Reuters is reporting that the European Union may challenge the $8.7bn in tax breaks Washington legislators voted to grant Boeing in return for locating assembly of the 777X and its wing in the state.
Readers know we worried about this when the Legislature voted for these in a hurry-up session. We were blown off by the state and even the mainstream media in raising these concerns.
State officials asserted at the time that the State was merely “extending” the 2003 tax breaks voted for the 787, totaling $3.2bn, for the 777X. The 787 tax breaks had been ruled illegal by the World Trade Organization, and state officials brushed this aside saying the ruling was under appeal.
We found this to be an astounding position, particularly considering that Gov. Jay Inslee, as a Congressman, demanded that the WTO findings of illegal tax breaks to Airbus be considered during the KC-X USAF tanker competition, despite a pending appeal.
In the Reuters story, Tim Hepher writes:
Boeing said tax decisions by Washington were meant for the whole industry in the state, including some Airbus suppliers, and have been designed to comply with WTO rulings.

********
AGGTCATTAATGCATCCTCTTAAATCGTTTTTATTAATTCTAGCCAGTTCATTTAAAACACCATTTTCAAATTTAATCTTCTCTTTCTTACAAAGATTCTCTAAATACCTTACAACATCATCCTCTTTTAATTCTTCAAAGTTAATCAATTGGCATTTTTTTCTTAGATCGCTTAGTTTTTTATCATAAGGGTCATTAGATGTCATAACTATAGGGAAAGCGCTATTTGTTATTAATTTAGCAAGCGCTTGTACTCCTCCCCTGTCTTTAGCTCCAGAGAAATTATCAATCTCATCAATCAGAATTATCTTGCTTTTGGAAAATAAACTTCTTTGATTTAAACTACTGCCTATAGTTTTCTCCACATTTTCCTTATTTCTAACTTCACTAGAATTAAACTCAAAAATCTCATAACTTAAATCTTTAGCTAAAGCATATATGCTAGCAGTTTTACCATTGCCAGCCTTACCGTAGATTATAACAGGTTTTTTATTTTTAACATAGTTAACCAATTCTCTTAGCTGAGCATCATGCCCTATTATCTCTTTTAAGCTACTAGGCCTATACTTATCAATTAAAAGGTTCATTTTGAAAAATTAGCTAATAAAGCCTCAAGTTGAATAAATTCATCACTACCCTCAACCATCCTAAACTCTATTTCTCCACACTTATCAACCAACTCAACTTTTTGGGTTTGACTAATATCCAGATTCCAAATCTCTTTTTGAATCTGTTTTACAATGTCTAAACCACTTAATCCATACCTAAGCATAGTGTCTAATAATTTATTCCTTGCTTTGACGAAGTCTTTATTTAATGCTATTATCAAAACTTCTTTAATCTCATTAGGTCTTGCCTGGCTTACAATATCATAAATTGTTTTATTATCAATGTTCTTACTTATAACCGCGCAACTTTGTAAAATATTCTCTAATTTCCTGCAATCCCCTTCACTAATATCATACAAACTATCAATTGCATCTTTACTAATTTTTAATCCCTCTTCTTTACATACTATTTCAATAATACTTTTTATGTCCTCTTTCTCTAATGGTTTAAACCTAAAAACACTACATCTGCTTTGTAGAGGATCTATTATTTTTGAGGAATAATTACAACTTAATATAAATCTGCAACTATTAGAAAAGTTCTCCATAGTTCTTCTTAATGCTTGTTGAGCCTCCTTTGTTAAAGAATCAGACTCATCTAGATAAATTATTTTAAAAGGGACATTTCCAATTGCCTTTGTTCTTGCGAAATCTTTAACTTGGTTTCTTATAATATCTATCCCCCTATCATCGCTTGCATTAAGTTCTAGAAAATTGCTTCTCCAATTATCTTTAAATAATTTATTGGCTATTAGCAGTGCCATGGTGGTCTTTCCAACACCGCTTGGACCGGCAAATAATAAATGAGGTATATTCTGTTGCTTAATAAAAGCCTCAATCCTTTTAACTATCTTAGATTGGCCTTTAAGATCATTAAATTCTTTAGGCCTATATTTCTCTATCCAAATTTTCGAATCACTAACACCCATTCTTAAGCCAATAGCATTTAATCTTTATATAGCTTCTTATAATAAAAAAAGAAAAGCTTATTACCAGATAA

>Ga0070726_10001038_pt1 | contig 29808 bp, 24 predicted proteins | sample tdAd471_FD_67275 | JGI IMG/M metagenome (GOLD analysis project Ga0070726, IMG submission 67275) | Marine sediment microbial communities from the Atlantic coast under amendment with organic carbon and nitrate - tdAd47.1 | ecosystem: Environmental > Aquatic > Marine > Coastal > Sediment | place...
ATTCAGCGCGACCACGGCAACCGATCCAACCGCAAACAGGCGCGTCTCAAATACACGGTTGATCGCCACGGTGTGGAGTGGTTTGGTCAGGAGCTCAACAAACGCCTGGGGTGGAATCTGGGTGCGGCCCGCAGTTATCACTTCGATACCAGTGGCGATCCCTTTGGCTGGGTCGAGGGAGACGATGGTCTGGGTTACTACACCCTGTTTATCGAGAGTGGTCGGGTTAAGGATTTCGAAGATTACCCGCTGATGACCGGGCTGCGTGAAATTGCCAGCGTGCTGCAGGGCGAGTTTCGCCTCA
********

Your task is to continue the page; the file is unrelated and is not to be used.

“The $8.7 billion figure that’s mentioned is the state’s estimate of the total value of its incentives for the entire commercial aerospace industry over 16 years,” Boeing spokesman Charlie Miller said. “The benefit to Boeing will only be a fraction of that amount.”
The first statement is certainly true. We’re a bit flabbergasted by Miller’s claim that Boeing will receive only a “fraction” of the tax breaks.
The tax breaks have come under much after-the-fact criticism when Boeing announced that more engineering jobs would be moved out of state. Critics of the tax breaks noted that there had been no job guarantee provisions in the Legislation, freeing Boeing to move jobs–and it is doing just that.
Although Boeing hasn’t said how many jobs will be associated with the 777X in Washington, it’s clear that more automation and robotics will be used on the X than on the 777 Classic.